When your pruner comes for the second visit, they will continue thinning out your tree. If the tree’s pruning budget allows, they will also start shaping fruit-bearing branches. Water sprouts may still remain, but you need to understand that, for fruit trees, water sprouts are a bad habit, and like bad habits, we have to first develop healthy habits before we can totally quit. Cutting all of the “offensive” branches off at once will cause the tree to either fail or fight back harder than before. Most trees allow for no more than 30% of the healthy branching to be removed in one year; this is your pruning budget and includes water sprouts.

This third phase is when the fun begins. The tree should finally start to look balanced and should no longer be producing water sprouts. At this point, the pruner should not have to make more than one or two major cuts per year. Fruitfulness will start to increase. Old wounds are healing. Your pruner should now be able to prune your tree very quickly, not even needing to remove the full pruning allowance to maintain the tree. If you’d like to learn how to trim the tree yourself, ask your pruner to show you.

As the guardian of your apple tree, remember:

1. Let the tree be the size and shape it was designed to be. You can buy trees grafted on dwarfing root stocks. These will be of a smaller mature size. Each species, and even different varieties, have different growth habits. Apples prefer to have a central leading branch and do well with lots of well-developed side branching.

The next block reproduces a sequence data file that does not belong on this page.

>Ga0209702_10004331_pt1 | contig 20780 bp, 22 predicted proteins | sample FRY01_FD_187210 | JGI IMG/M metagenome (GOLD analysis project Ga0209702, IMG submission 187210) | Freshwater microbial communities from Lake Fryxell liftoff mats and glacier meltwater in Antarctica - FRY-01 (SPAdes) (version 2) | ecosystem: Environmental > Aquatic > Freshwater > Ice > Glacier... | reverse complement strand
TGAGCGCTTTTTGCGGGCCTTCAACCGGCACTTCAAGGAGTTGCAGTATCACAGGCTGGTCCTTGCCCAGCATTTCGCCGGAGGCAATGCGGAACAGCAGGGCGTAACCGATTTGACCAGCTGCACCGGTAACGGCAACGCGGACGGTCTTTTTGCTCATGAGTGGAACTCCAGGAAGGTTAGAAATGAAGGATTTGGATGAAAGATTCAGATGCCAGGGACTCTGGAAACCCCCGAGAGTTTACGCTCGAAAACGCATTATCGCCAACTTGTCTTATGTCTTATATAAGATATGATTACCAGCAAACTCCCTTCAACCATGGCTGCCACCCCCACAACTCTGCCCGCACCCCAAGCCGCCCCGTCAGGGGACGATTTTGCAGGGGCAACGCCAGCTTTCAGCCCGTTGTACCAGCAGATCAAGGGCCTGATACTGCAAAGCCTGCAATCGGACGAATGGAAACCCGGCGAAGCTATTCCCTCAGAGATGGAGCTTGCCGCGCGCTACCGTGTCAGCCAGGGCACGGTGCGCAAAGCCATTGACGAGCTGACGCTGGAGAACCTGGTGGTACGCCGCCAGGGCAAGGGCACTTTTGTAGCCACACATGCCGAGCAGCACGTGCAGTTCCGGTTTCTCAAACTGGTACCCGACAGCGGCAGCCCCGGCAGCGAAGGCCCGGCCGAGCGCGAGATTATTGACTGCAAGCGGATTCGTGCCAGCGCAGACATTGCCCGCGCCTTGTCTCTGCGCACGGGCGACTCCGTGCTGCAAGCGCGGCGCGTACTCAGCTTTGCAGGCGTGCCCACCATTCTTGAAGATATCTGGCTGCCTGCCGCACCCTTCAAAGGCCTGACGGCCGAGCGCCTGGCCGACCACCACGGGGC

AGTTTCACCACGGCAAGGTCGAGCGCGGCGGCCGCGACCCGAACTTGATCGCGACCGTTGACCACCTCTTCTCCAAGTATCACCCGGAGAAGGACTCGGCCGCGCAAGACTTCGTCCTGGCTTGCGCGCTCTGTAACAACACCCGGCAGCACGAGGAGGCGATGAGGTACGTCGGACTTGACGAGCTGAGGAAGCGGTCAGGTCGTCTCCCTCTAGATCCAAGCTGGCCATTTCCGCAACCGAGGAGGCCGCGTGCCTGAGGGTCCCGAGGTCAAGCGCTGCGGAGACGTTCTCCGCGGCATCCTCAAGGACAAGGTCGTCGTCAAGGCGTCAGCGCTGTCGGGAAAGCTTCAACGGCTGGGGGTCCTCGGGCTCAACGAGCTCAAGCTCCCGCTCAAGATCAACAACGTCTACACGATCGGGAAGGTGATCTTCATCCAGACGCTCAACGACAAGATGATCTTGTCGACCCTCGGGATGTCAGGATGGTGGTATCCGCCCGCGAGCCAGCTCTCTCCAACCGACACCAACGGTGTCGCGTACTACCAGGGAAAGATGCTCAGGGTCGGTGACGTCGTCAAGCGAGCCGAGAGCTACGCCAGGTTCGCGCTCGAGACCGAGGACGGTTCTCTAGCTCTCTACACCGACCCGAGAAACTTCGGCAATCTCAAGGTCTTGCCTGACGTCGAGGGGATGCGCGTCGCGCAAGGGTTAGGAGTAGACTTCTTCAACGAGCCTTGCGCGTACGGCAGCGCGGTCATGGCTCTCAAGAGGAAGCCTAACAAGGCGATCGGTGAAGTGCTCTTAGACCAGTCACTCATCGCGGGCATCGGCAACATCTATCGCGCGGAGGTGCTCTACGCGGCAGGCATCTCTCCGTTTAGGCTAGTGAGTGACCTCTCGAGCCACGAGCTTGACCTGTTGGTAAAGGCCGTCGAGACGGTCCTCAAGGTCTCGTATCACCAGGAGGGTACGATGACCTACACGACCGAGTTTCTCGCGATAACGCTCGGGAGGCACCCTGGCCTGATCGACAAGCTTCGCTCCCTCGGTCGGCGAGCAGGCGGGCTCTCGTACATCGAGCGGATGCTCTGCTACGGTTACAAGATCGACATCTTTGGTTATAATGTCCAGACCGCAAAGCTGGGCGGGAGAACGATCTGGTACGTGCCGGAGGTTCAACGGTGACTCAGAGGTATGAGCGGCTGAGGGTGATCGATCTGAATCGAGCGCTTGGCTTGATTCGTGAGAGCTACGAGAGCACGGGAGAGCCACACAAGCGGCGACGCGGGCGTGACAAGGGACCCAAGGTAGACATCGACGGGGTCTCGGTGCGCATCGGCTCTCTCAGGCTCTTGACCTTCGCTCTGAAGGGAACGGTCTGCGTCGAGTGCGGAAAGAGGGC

2. Don’t do anything drastic. Make incremental changes year after year. If your tree was already planted before you got there and it’s too big, you have 3 options: cut it down; hire an expert to shrink it down, and maintain it every summer; or change your expectations! Consider that these trees can live for centuries if they aren’t compromised. They are beautiful monuments of the natural history of our Island and can enrich the lives of our future generations if we protect them.

3. Prune at the right time. Most people believe that spring is the best time for pruning. That depends on what the tree needs. Different goals require specific timing, and different seasons demand different methods.
If you are trying to prevent or cure disease issues, pruning must be done during the dry season. If you are trying to reduce vigor or height, pruning is most effective in the mid to late summer when the trees put energy into fruit instead of growth. If you need to remove a large branch, pruning is the least stressful on a tree in the late winter. Spring pruning actually triggers the strongest response from the tree because it is just waking up from winter and has ample time and resources for growth.

Apple trees can have long, beautiful lives if we let them. We can ruin these treasures by combining harsh pruning and periods of neglect. We can restore these treasures through understanding and consistent care. If you want to learn more about the pruning and care of fruit trees, Vashon is very fortunate to have an excellent resource in the Vashon Island Fruit Club. They host regular pruning workshops and demonstrations. You can learn more at

May 9, 2024

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kim cantrell and john rettmann